Species that are high in tannins, such as Flemingia macrophylla and Desmodium gyroides, had adequate crude protein but low digestibility. Cattle did not consume these species in large amounts, but consumption was improved to some extent by drying leaves and young branches for at least one day and feeding them as a cut-and-carry protein supplement. Table 2 gives the nutritive values of several nitrogen fixing tree species that are tolerant of acid soils.

In another experiment in Colombia, the nitrogen fixing tree species Erythrina fusca was interplanted with the pasture grass Cynodon nlemfuensis at spacings of 4 x 4 m and 3 x 3 m (625 and 1,111 trees/ha, respectively). Trees pruned every three months yielded 30 and 50 tons/ ha/year of green forage, enough to provide protein supplementation for 8 to 13 cows.

Farmers in Costa Rica have grown Alnus acuminata in pastures for more than 90 years to produce timber, fuelwood, and shade. Trees are regenerated naturally or planted from nursery stock at spacings of 8 to 14 m (about 100 trees/ha). Farmers report that cows maintained on pastures with A. acuminata yield more milk than cows on pastures without the trees. To protect young seedlings from grazing cattle, farmers sometimes construct crude fences around individual seedlings.

In addition to providing high-protein fodder supplements, trees provide shade that protects grazing animals from direct radiation and internal temperature stress. The intensity of the shade depends on the spacing of the trees and on their crown diameter and structure. Research has shown that animal consumption levels are affected by thermal balance-animals eat more when the air temperature is lower than their body temperature. Researchers do not agree on whether this contributes to higher animal productivity in the tropics.

Advantages and disadvantages. In summary, silvopastoral systems offer several advantages to farmers

· Nitrogen fixing trees in pastures can improve soil properties and produce forage and fodder that provide a protein supplement for livestock.

· Trees provide shade and shelter from rain and wind, and this can help boost livestock production.

· Farmers may obtain additional economic benefits from the production of fuelwood, timber, posts, and other tree products.

· Grazing helps control pasture grasses and weeds that could compete with young trees. Control of the understory also facilitates tree management, including harvesting, and reduces fire risk.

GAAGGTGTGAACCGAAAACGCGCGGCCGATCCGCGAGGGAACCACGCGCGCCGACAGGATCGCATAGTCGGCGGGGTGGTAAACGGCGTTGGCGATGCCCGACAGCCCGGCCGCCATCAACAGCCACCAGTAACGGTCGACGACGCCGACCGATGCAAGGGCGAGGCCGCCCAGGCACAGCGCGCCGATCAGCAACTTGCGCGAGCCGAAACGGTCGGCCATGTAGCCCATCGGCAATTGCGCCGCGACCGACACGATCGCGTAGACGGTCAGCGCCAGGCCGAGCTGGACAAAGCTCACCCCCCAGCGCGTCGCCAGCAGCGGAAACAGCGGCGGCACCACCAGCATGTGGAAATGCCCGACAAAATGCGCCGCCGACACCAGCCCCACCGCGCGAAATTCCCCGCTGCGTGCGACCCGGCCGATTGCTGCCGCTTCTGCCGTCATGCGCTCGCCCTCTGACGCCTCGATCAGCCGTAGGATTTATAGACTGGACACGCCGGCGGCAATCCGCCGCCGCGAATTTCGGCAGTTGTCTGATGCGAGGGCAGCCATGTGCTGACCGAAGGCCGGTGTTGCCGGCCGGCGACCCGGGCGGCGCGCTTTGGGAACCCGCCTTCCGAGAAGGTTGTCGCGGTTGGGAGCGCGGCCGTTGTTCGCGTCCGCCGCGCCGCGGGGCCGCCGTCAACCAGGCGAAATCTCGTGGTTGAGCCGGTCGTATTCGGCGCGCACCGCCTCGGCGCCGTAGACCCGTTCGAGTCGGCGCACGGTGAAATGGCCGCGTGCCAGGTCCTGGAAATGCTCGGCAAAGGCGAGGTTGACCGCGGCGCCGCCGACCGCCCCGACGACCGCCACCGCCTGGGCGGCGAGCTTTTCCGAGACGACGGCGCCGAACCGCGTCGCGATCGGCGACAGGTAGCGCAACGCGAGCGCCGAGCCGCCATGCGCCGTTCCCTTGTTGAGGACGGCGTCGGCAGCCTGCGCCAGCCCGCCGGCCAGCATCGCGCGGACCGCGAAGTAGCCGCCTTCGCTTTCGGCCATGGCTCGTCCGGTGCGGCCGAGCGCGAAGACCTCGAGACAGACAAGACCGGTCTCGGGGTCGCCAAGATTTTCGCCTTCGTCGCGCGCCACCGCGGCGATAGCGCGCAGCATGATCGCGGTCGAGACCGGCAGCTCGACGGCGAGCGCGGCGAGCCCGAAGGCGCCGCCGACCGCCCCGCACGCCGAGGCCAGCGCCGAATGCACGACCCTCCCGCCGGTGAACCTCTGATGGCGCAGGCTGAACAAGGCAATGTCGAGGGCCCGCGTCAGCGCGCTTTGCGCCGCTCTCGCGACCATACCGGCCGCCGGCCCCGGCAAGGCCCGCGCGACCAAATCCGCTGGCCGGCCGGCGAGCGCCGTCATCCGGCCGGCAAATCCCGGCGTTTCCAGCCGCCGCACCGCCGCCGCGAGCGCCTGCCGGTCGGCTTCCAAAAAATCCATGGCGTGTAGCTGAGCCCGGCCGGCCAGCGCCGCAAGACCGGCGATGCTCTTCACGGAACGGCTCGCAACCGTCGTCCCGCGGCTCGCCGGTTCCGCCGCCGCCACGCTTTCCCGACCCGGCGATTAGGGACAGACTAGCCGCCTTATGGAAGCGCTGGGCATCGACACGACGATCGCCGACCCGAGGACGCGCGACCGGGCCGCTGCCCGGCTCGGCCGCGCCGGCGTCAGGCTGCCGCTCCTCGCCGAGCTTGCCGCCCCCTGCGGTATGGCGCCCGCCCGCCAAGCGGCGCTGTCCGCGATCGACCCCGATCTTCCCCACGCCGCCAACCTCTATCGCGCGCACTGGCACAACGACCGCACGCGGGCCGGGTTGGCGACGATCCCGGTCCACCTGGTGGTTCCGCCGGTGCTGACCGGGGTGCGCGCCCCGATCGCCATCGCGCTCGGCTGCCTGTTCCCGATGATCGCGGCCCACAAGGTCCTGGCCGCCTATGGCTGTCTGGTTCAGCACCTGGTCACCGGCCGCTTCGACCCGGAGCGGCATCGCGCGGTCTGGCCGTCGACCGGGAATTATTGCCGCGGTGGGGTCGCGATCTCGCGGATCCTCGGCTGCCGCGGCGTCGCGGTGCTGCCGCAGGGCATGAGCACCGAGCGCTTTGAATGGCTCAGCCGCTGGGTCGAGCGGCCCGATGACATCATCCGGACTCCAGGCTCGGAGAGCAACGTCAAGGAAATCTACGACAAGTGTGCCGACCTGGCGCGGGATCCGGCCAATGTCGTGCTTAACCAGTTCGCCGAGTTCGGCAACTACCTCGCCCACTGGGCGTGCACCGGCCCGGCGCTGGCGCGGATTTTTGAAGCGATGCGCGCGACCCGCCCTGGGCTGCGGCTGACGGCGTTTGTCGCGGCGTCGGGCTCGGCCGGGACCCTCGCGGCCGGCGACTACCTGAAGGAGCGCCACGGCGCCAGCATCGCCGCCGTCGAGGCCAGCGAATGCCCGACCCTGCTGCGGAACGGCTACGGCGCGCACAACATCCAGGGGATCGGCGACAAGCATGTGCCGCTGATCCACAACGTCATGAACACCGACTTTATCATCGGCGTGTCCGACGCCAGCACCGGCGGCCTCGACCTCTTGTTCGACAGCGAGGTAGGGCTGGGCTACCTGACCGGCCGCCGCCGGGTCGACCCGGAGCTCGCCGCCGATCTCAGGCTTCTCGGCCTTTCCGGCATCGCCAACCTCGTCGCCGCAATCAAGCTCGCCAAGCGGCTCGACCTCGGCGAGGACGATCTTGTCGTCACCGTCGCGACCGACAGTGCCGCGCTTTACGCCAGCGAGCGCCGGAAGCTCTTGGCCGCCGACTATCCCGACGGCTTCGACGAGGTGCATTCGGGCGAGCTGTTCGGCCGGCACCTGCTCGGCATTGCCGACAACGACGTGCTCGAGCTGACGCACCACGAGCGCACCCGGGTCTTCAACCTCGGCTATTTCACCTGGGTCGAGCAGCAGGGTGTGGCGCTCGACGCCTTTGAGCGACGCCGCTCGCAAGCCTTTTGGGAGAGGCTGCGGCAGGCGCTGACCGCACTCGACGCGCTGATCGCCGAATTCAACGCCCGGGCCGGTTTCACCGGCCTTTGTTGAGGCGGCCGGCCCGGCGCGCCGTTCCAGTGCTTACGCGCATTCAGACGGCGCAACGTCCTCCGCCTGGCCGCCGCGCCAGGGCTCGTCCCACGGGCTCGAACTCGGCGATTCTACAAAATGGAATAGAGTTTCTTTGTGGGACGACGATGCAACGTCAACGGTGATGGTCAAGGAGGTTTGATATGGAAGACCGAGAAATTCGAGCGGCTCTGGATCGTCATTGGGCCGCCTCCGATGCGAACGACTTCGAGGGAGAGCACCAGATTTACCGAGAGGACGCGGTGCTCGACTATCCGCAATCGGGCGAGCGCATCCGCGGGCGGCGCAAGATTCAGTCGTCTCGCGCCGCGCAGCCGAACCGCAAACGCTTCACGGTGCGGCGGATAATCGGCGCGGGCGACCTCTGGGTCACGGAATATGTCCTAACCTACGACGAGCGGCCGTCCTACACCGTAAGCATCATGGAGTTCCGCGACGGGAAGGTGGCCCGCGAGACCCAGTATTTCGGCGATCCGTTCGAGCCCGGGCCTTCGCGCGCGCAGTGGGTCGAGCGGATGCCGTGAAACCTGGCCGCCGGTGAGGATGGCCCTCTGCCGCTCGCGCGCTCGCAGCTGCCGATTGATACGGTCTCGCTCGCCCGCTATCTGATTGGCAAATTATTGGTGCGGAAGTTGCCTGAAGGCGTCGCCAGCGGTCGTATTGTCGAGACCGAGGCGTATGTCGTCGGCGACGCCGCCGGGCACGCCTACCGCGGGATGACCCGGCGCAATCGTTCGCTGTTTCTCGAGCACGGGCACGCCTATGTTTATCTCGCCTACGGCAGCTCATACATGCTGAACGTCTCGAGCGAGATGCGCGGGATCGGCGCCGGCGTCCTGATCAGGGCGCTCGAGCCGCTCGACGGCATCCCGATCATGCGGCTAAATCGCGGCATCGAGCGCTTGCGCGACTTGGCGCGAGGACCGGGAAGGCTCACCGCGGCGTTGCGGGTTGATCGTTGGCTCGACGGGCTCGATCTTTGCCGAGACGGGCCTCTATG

· Diversification of production activities within the farm reduces economic risk.

One of the main disadvantages of silvepastoral systems is the general lack of knowledge and trained personnel to carry out research and improvement projects. Formal experimentation with silvopastoral combinations is complex, both scientifically and from a practical point of view, and trials require a long-tenn commitment. From a farmer's perspective, maintaining trees in pastures may have other disadvantages:

· Tree cover, particularly if it is dense, can have negative effects on adjacent plants.

· Trees can obstruct mechanized pasture maintenance and hay harvesting.

· Young trees must be protected from grazing livestock.

· Farmers wishing to introduce nitrogen fixing trees in pastures may not have access to suitable planting material.

Fodder banks

To maximize foliage production, some nitrogen fixing trees, such as Gliricidia septum and various Erythrina species, can be planted in dense stands in pastures or near pens for cut-and carry feeding to livestock. For fodder banks, Erythrina species should be planted at a spacing of 1.0 x 0.5 m and allowed to grow to a height of 1.5 to 2.0 m before the first pruning. Trees should be pruned to a height of 30 to 50 cm every four months during periods of high rainfall and less frequently during dry periods. In the humid tropics, a 1-ha fodder bank of Erythrina poeppigiana or Erythrina berteroana, pruned every four months, can produce up to 30 t of edible dry matter a year - enough to provide protein supplementation for about 20 cows.

Gliricidia septum can be seeded directly or planted from cuttings at a spacing of 1.0 x 0 25 m Trees should be well established and allowed to grow from 10 to 20 months before harvesting begins. They can then be harvested every 8 to 12 weeks, depending on site conditions. They should be cut to a height of 40 to 90 cm and allowed to regrow to a height of 1 to 2 m before recutting. To ensure an adequate supply of fodder during the dry season, trees should be cut six to eight weeks before the onset of the dry season.

A study in Colombia compared survival and productivity of Gliricidia septum planted in fodder banks as large stakes and from seed. Trees planted from seed had higher survival rates and produced more green fodder than trees planted from stakes (Table 3).


Table 3. Unfertilized Gliricidia septum planted in fodder banks from seed and large stakes: survival and fodder production after 10 prunings over a 30-month period beginning 10 months after planting. Source: Molina et al. (1993)

Living fences

Hedges and living fence posts provide fine, conspicuous boundaries around pastures. They may also serve as windbreaks, niches for insect-eating birds, support for climbing plants, and shade and forage for livestock. In addition, they shed leaves that provide mulch and release nutrients to adjacent pasture grasses.

Farmers in Central America use a number of nitrogen fixing species that are tolerant of acid soils for hedges and living fence posts. These include Erythrina berteroana, Erythrina costancensis, Erythrina fusca, and Gliricidia sepium. Fence posts are usually propagated from stakes 2.0 to 25 m long, taken from trees that are at least 12 months old. They are generally planted 1 to 2 m apart. Well-established fence posts can provide stakes for new fence posts, which farmers can use themselves or sell for extra income.

For Erythrina species, the main management requirements are regular pruning and replacing posts that die. The recommended practice is to prune fence posts once a year, during the dry season, if the objective is to produce woody stems rather than leafy biomass. Two prunings per year are recommended to produce palatable leaves and sterns for livestock fodder.

Gliricidia septum is probably the most extensively used species for living fence posts in the American tropics. It yields a dense wood that is well suited for construction poles and fuel. It also produces nutritious fodder. At one site in the Atlantic lowlands of Costa Rica, 1 km of fencing with posts spaced about 13 m apart yielded more than 1000 kg (dry matter) of leaves suitable for livestock fodder. After pruning, Gliricidia resprouts rapidly, producing branches that may be used as cuttings to establish new fence posts.